A Safety Program to Decrease SSIs

Surgical site infections (SSIs) are the most common complication facing colorectal surgery patients, occurring in 15% to 30% of cases. SSIs prolong hospitalization, increase readmissions, require subsequent treatment, affect quality of life, and increase healthcare costs to the tune of $1 billion annually. Research has not shown an association between adherence to well-known infection control process measures and substantial SSI reduction. While the occurrence of SSIs can never be fully eliminated in any feasible scheme, many can be prevented. Addressing SSIs as a Team In a study published in the August 2012 Journal of the American College of Surgeons, my colleagues and I found that physicians and nurses often feel as though they know what needs to be done to improve safety for colorectal surgery patients, but they feel disempowered. Using these perceptions as the basis for our study, we tested the implementation of a surgery-based comprehensive unit-based safety program (CUSP) designed to address SSIs. Participants in CUSP met monthly for as little as 1 hour in small groups of surgeons, nurses, operating room technicians, and anesthesiologists, along with a senior hospital executive who ensured access to necessary resources. CUSP team members identified six key interventions that were believed to help reduce SSIs: 1. Standardization of skin preparation. 2. Prescription of preoperative chlorhexidine showers. 3. Restricted use of by-mouth bowel cleansing solution before procedures. 4. Warming of patients in the pre-anesthesia area. 5. Adoption of enhanced sterile techniques for bowel and skin portions of the case. 6. Addressing lapses in prophylactic antibiotics. With a focus on these areas, simple safety checklists were created, and caregivers were urged to speak...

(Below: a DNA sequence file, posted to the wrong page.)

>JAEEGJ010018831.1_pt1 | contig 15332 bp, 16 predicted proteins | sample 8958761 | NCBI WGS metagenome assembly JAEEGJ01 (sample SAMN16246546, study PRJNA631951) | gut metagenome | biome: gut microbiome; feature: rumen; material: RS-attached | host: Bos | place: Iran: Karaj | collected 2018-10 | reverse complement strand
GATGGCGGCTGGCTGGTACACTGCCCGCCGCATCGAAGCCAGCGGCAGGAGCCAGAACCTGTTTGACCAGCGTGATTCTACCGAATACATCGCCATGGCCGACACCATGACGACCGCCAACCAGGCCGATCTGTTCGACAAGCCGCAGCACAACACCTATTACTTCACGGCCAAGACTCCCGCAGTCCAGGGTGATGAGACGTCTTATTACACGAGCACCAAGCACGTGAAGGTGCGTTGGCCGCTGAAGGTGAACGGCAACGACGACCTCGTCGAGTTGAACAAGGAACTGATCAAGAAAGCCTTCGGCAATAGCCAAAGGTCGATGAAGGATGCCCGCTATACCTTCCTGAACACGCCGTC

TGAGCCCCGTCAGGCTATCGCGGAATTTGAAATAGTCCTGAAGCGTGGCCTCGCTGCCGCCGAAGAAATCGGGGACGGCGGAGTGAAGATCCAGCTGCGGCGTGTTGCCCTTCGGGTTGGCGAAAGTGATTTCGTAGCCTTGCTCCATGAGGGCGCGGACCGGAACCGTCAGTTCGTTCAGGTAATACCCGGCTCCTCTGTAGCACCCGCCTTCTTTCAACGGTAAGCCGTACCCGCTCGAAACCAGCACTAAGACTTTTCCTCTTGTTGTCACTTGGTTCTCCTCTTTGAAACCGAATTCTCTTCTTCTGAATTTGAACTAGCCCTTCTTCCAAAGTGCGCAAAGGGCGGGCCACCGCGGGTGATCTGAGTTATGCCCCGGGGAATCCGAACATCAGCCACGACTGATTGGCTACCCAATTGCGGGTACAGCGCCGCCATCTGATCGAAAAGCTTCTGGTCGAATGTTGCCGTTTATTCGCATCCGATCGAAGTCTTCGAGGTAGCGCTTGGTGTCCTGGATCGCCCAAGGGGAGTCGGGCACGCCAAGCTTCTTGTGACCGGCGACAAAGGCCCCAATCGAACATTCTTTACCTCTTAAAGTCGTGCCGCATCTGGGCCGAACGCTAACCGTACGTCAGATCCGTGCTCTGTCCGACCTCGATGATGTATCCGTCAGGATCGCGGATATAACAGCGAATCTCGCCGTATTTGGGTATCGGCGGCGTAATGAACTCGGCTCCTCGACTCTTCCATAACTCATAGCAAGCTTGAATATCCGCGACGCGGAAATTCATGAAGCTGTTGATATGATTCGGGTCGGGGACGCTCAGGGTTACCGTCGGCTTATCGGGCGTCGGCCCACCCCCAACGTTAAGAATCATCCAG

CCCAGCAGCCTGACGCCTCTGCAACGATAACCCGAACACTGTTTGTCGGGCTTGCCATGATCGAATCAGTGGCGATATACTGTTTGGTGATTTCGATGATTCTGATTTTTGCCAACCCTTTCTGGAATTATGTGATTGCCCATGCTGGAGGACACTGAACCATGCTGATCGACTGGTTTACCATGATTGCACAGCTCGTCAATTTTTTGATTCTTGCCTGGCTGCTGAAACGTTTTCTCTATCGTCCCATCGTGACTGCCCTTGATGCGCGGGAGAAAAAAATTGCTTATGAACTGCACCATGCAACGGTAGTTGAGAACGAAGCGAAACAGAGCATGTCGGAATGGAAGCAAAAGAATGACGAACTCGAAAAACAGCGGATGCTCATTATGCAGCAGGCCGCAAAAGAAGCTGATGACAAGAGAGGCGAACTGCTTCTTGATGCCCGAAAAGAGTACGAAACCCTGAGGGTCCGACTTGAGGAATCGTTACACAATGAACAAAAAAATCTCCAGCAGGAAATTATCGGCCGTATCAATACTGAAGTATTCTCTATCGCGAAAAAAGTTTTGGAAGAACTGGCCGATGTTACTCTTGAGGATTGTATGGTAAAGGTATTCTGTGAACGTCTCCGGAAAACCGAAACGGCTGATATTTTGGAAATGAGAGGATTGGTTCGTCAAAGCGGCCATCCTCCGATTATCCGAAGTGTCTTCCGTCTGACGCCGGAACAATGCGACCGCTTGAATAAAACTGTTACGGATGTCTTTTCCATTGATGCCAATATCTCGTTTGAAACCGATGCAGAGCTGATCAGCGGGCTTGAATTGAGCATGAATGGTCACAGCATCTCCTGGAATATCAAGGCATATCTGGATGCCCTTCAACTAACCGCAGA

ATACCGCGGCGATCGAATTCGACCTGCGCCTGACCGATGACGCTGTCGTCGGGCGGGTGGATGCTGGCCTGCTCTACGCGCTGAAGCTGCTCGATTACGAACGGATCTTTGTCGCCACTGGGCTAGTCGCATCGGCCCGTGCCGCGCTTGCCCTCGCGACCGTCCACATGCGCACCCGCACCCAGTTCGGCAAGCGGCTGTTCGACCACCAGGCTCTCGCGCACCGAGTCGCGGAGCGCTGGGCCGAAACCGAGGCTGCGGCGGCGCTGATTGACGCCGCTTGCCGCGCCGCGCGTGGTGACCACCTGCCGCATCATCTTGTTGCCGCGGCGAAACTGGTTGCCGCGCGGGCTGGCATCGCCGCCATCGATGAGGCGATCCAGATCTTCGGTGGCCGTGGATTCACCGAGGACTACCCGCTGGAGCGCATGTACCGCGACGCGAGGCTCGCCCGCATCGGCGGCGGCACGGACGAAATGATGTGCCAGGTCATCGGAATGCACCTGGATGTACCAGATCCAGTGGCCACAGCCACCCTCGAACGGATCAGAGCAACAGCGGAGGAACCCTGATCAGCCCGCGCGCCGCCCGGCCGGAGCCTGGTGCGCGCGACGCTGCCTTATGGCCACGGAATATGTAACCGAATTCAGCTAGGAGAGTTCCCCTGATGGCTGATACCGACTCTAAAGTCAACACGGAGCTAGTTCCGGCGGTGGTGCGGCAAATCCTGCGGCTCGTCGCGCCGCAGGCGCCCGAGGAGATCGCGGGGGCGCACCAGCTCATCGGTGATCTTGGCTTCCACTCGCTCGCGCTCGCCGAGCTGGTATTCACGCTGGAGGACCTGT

Predicting Splenic Injury in Colorectal Surgery

A University of California, Irvine study  has found that the overall splenic injury rate for patients undergoing colorectal resection was appears to be less than 1.0%, but several predictors of these injuries emerged. The most common procedure associated with splenic injury was transverse colectomy (3.4%). Potent independent predictors of splenic injury included: Type of resection (transverse, total, or left colectomy). Type of pathology (malignancy or diverticulitis). Open operation. Teaching hospital. Male sex, peripheral vascular disease, and emergent admission were deemed less effective predictors. The authors note that surgeons should be aware of these risk factors and inform patients accordingly. Abstract: Archives of Surgery, April...